After the permeate is filtered, the permeate is routed into the clean tank 138, where the permeate, which is now substantially purified working fluid, is stored. The purified working fluid should be greater than 90% free from contaminants with a preferred range of 95% to 99%. As desired, the working fluid is pumped from the clean tank 138 via a fill pump 140 to the wash unit 12.

The cross flow membrane 114 is also selected for its ability to filter out the working fluid as a permeate. Cross flow membranes may be polymer based or ceramic based. The membrane 114 is also selected for its ability to filter out particulates or other large molecular entities. The utility of a cross flow membrane, if polymer based, is a function of, inter alia, the number of hollow fibers in the unit, the channel height (e.g., the diameter of the fiber if cylindrical), length of the fiber, and the pore size of the fiber. Accordingly, it is desirable that the number of fibers is sufficient to generate enough flow through the membrane without significant back up or clogging at the proximal end. The channel height is selected for its ability to permit particulates to pass without significant back up or clogging at the proximal end. The pore size is selected to ensure that the working fluid passes out as permeate without significant other materials passing through as permeate. Accordingly, a preferred membrane would be one that would remove all particulate matter, separate micelles, separate water and other hydrophilic materials, separate hydrophobic materials that are outside the solubility region of the working fluid, and remove bacteria or other microbes. Nano-filtration is a preferred method to remove bacteria and viruses.

Ceramic membranes offer high permeate fluxes, resistance to most solvents, and are relatively rigid structures, which permits easier cleaning. Polymer based membranes offer cost effectiveness, disposability, and relatively easier cleaning. Polymer based membranes may comprise polysulfone, polyethersulfone, and/or methyl esters, or any mixture thereof. Pore sizes for membranes may range from 0.005 to 1.0 micron, with a preferred range of 0.01 to 0.2 microns. Flux ranges for membranes may range from 0.5 to 250 kg/hour of working fluid with a preferred minimum flux of 30 kg/hour (or about 10-5000 kg/m2). Fiber lumen size or channel height may range from 0.05 to 0.5 mm so that particulates may pass through. The dimension of the machine determines the membrane length. For example, the membrane may be long enough that it fits across a diagonal. A length may, preferably, be between 5 to 75 cm, and more preferably 10 to 30 cm. The membrane surface area may be between 10 to 2000 cm2, with 250 to 1500 cm2 and 300 to 750 cm2 being preferred.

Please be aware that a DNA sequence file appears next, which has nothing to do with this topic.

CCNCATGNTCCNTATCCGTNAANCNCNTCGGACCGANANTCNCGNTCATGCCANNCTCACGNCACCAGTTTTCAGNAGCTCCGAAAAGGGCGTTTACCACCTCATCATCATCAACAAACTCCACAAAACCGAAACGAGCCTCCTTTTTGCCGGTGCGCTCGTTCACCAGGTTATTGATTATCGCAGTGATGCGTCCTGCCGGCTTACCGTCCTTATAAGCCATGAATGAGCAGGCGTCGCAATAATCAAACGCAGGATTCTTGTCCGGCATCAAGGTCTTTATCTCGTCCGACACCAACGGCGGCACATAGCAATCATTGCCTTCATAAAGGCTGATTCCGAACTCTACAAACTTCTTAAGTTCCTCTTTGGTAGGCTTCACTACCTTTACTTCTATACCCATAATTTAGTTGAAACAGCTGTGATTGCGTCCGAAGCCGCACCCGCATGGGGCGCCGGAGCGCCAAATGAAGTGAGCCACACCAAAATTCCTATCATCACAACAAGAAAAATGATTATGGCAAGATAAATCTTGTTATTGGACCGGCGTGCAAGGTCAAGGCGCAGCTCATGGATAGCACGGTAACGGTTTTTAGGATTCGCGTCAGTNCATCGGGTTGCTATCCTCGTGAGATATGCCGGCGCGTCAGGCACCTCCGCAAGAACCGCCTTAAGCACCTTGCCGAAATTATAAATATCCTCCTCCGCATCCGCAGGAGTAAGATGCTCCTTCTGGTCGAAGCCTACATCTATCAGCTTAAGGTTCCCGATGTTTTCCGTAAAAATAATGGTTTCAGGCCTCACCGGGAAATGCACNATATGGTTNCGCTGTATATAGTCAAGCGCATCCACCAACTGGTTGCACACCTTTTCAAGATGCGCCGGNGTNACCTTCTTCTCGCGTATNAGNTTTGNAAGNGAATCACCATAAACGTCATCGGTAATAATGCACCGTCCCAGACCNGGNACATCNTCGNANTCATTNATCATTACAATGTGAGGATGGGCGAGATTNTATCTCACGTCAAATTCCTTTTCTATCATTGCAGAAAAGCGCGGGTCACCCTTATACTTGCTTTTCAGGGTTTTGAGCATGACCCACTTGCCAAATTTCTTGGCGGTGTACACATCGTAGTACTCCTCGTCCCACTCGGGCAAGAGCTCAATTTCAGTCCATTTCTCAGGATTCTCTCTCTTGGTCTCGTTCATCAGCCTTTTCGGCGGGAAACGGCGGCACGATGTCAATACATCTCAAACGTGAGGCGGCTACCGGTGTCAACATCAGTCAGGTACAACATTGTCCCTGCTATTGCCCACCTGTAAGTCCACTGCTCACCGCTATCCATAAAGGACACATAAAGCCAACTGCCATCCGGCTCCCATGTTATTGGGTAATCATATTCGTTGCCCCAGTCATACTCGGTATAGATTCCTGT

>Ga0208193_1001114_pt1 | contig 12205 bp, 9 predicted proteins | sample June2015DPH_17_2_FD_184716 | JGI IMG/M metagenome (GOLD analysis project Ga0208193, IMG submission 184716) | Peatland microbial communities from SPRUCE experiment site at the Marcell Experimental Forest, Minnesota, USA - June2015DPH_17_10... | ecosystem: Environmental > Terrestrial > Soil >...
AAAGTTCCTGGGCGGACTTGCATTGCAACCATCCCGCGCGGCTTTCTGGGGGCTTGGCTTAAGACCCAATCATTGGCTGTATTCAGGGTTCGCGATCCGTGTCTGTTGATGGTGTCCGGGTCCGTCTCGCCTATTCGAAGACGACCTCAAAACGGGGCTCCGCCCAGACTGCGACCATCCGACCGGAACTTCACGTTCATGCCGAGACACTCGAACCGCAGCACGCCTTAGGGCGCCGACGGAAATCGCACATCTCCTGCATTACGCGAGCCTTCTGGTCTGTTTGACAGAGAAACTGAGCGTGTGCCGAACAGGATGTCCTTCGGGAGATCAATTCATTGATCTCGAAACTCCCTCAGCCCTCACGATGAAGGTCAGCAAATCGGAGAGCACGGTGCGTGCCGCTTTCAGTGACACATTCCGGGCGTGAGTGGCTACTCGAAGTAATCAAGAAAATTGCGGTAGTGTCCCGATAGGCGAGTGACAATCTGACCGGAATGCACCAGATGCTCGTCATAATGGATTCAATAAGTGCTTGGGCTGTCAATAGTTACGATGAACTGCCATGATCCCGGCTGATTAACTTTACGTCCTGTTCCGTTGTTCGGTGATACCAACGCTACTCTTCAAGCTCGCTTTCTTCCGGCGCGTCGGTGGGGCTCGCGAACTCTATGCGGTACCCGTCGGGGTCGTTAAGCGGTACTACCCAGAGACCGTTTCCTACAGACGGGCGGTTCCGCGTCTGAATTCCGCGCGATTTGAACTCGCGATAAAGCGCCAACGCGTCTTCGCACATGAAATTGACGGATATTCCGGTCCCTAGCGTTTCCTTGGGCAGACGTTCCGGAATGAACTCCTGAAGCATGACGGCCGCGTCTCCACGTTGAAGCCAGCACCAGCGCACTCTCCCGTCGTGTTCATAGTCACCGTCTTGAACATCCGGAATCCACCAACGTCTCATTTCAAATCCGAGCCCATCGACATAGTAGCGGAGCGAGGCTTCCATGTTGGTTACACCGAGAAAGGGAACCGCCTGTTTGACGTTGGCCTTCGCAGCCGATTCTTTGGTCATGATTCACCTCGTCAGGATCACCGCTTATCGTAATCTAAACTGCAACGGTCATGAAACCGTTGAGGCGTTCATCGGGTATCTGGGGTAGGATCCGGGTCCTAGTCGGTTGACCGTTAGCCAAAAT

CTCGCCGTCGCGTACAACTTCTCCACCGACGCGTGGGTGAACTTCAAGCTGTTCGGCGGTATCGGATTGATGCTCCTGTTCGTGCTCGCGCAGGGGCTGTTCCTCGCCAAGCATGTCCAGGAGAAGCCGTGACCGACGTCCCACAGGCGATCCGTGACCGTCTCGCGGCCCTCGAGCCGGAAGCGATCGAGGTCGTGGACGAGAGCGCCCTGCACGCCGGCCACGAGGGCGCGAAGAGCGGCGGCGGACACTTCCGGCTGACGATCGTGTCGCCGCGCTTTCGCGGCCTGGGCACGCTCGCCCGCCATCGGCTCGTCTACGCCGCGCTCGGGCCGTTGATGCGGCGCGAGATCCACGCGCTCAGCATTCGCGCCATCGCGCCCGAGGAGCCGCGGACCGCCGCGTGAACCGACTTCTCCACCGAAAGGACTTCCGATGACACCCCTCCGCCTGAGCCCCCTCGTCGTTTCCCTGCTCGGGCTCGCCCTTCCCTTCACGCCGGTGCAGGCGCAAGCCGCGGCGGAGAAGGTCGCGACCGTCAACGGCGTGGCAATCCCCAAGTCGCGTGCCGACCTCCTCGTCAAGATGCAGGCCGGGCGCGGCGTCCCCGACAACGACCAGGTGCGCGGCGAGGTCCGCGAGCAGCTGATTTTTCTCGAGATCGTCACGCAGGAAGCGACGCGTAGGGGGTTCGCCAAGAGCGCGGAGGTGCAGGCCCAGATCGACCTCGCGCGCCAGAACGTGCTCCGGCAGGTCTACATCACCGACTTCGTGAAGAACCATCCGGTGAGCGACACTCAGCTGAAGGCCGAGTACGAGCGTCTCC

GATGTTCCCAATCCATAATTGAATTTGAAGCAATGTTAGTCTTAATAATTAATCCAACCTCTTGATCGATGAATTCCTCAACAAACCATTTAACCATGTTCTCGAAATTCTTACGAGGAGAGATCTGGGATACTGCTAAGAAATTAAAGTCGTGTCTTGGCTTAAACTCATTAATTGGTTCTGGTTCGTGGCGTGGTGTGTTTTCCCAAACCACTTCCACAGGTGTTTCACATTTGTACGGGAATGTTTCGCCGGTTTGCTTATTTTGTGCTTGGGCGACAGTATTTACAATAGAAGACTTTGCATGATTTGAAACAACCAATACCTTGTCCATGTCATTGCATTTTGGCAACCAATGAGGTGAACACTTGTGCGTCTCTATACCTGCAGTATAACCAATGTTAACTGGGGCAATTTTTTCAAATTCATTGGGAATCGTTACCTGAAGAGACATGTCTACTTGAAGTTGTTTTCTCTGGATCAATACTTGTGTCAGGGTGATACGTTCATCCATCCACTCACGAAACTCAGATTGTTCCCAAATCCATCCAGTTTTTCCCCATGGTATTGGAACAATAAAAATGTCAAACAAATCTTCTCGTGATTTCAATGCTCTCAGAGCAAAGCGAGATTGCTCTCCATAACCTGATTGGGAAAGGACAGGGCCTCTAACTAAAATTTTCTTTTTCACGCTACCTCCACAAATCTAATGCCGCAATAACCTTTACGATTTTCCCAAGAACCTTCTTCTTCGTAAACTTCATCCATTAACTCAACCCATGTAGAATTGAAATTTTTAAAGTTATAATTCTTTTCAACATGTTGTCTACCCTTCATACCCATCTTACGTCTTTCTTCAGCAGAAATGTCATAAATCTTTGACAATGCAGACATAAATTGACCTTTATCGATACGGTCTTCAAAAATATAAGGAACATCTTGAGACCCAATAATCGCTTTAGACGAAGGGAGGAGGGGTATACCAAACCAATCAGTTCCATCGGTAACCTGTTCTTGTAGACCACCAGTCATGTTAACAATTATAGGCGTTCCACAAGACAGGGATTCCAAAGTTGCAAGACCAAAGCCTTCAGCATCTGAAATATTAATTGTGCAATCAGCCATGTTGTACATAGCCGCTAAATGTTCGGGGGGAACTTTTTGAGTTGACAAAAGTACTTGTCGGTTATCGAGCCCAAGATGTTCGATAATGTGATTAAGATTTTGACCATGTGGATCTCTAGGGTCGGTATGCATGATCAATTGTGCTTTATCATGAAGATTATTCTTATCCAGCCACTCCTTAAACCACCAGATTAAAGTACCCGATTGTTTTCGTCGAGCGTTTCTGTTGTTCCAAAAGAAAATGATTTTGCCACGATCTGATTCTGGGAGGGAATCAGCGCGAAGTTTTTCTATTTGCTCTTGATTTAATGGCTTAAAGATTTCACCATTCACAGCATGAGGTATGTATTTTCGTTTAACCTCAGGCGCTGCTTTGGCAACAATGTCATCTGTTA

The preferred membrane fiber size is dependent upon the molecular weight cutoff for the items that need to be separated. As mentioned earlier, the preferred fiber would be one that would remove all particulate matter, separate micelles, separate water and other hydrophilic materials, separate hydrophobic materials that are outside the solubility region of the working fluid, and remove bacteria or other microbes. The hydrophobic materials are primarily body soils that are mixtures of fatty acids. Some of the smaller chain fatty acids (C12 and C13) have lower molecular weights (200 or below) while some fatty acids exceed 500 for a molecular weight. A preferred surfactant for these systems are silicone surfactants having an average molecular size from 500-20000.

For example, in siloxane based working fluid machines, the fiber should be able to pass molecular weights less than 1000, more preferably less than 500 and most preferably less than 400. In addition, the preferred fibers should be hydrophobic in nature, or have a hydrophobic coating to repel water trying to pass. For the contaminants that pass through the fibers, the absorber and/or absorber filters will remove the remaining contaminants. Some preferred hydrophobic coatings are aluminum oxides, silicone nitrate, silicone carbide and zirconium. Accordingly, an embodiment of the invention resides in a cross flow membrane that is adapted to permit a recovery of the working fluid as a permeate.

Returning to FIGS. 4 and 5, the permeate took the path that led to a permeate pump. The concentrate, however, takes another path. The concentrate exits the cross flow membrane distal end 128 and is routed to a concentrate multiway valve 142. In the default position, the concentrate multiway valve 142 shunts the concentrate to the waste tank 100. The concentrate that enters the waste tank 100 is then routed back through the reclamation process described above. Once the concentrate multiway valve is activated, the concentrate is routed to a dead end filter 144.